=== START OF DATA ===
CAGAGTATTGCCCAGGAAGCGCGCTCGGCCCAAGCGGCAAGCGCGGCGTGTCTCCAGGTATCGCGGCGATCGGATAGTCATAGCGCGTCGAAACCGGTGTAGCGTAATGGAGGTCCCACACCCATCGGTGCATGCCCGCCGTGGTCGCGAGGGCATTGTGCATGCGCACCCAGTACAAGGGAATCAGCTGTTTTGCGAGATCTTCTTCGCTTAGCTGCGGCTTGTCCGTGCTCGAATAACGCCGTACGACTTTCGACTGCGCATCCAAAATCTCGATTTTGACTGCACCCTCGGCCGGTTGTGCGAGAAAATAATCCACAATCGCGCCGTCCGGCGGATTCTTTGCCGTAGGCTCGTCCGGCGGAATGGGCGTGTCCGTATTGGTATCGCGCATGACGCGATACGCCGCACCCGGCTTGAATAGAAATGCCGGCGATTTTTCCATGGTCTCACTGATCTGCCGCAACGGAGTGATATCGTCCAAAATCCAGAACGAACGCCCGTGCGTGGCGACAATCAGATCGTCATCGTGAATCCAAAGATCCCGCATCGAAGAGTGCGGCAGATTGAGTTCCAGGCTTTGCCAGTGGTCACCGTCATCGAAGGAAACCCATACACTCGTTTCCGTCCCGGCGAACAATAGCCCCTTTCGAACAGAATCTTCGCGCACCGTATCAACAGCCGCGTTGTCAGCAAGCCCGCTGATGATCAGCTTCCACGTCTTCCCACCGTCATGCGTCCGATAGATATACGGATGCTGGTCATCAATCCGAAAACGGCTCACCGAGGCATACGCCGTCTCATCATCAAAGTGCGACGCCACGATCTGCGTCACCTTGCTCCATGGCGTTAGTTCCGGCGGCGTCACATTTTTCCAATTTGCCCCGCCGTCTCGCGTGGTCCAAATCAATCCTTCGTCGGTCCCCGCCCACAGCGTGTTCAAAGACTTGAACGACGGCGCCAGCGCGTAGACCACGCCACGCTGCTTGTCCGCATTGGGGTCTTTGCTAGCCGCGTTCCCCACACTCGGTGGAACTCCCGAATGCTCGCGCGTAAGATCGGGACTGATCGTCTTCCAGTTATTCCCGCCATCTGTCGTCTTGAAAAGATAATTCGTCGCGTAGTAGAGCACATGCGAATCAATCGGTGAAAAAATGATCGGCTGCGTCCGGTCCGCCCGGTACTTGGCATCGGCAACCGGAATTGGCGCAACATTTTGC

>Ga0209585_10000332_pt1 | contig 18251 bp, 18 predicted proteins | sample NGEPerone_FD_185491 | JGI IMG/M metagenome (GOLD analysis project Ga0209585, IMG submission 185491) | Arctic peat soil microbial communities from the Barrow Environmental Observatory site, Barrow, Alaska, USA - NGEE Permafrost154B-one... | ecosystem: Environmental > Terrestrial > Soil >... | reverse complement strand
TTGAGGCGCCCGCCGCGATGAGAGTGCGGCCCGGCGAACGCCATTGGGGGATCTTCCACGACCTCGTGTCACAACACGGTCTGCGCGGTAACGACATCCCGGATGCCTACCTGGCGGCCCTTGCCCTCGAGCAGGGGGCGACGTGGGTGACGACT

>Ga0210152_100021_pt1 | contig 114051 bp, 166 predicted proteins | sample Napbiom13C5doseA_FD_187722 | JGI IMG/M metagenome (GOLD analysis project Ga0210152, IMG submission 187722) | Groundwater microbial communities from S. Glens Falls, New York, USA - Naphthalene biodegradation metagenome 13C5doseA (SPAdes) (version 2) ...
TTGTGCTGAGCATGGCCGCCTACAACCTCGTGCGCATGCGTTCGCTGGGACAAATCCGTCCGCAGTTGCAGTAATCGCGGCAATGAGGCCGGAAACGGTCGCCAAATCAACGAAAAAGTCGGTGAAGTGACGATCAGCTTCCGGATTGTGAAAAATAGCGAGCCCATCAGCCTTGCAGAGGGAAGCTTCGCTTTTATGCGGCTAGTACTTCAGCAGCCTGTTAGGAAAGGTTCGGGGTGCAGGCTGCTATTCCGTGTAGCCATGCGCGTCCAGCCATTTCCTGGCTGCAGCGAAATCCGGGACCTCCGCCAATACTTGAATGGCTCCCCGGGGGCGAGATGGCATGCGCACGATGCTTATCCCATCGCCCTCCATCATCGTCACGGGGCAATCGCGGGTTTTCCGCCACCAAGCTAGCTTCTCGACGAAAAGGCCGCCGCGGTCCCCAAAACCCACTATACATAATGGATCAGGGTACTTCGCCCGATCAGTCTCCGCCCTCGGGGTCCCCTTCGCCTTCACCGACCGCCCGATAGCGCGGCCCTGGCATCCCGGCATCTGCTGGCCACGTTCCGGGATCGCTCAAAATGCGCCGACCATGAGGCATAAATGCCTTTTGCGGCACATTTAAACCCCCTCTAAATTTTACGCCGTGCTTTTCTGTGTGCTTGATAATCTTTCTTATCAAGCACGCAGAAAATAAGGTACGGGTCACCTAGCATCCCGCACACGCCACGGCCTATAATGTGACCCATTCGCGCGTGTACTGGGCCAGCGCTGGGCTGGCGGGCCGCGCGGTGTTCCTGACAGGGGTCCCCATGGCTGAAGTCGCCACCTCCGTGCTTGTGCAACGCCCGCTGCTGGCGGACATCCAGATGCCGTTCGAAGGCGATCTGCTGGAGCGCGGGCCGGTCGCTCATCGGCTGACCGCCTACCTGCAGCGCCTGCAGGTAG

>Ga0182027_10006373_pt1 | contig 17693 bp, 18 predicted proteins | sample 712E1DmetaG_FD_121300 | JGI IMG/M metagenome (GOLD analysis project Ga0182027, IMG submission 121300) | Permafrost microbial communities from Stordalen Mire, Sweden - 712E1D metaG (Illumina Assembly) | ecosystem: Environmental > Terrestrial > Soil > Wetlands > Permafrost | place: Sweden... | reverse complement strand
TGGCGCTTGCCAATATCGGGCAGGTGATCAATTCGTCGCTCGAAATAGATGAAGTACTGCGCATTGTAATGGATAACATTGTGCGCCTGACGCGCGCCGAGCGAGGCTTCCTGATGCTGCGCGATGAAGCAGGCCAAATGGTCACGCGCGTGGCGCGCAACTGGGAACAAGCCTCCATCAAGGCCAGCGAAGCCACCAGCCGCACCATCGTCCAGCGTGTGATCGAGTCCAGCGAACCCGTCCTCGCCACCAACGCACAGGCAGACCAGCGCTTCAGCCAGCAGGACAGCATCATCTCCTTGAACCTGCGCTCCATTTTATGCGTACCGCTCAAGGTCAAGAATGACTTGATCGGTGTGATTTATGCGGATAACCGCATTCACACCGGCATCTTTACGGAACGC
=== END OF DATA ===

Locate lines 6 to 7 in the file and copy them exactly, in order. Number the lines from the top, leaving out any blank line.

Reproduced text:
>Ga0182027_10006373_pt1 | contig 17693 bp, 18 predicted proteins | sample 712E1DmetaG_FD_121300 | JGI IMG/M metagenome (GOLD analysis project Ga0182027, IMG submission 121300) | Permafrost microbial communities from Stordalen Mire, Sweden - 712E1D metaG (Illumina Assembly) | ecosystem: Environmental > Terrestrial > Soil > Wetlands > Permafrost | place: Sweden... | reverse complement strand
TGGCGCTTGCCAATATCGGGCAGGTGATCAATTCGTCGCTCGAAATAGATGAAGTACTGCGCATTGTAATGGATAACATTGTGCGCCTGACGCGCGCCGAGCGAGGCTTCCTGATGCTGCGCGATGAAGCAGGCCAAATGGTCACGCGCGTGGCGCGCAACTGGGAACAAGCCTCCATCAAGGCCAGCGAAGCCACCAGCCGCACCATCGTCCAGCGTGTGATCGAGTCCAGCGAACCCGTCCTCGCCACCAACGCACAGGCAGACCAGCGCTTCAGCCAGCAGGACAGCATCATCTCCTTGAACCTGCGCTCCATTTTATGCGTACCGCTCAAGGTCAAGAATGACTTGATCGGTGTGATTTATGCGGATAACCGCATTCACACCGGCATCTTTACGGAACGC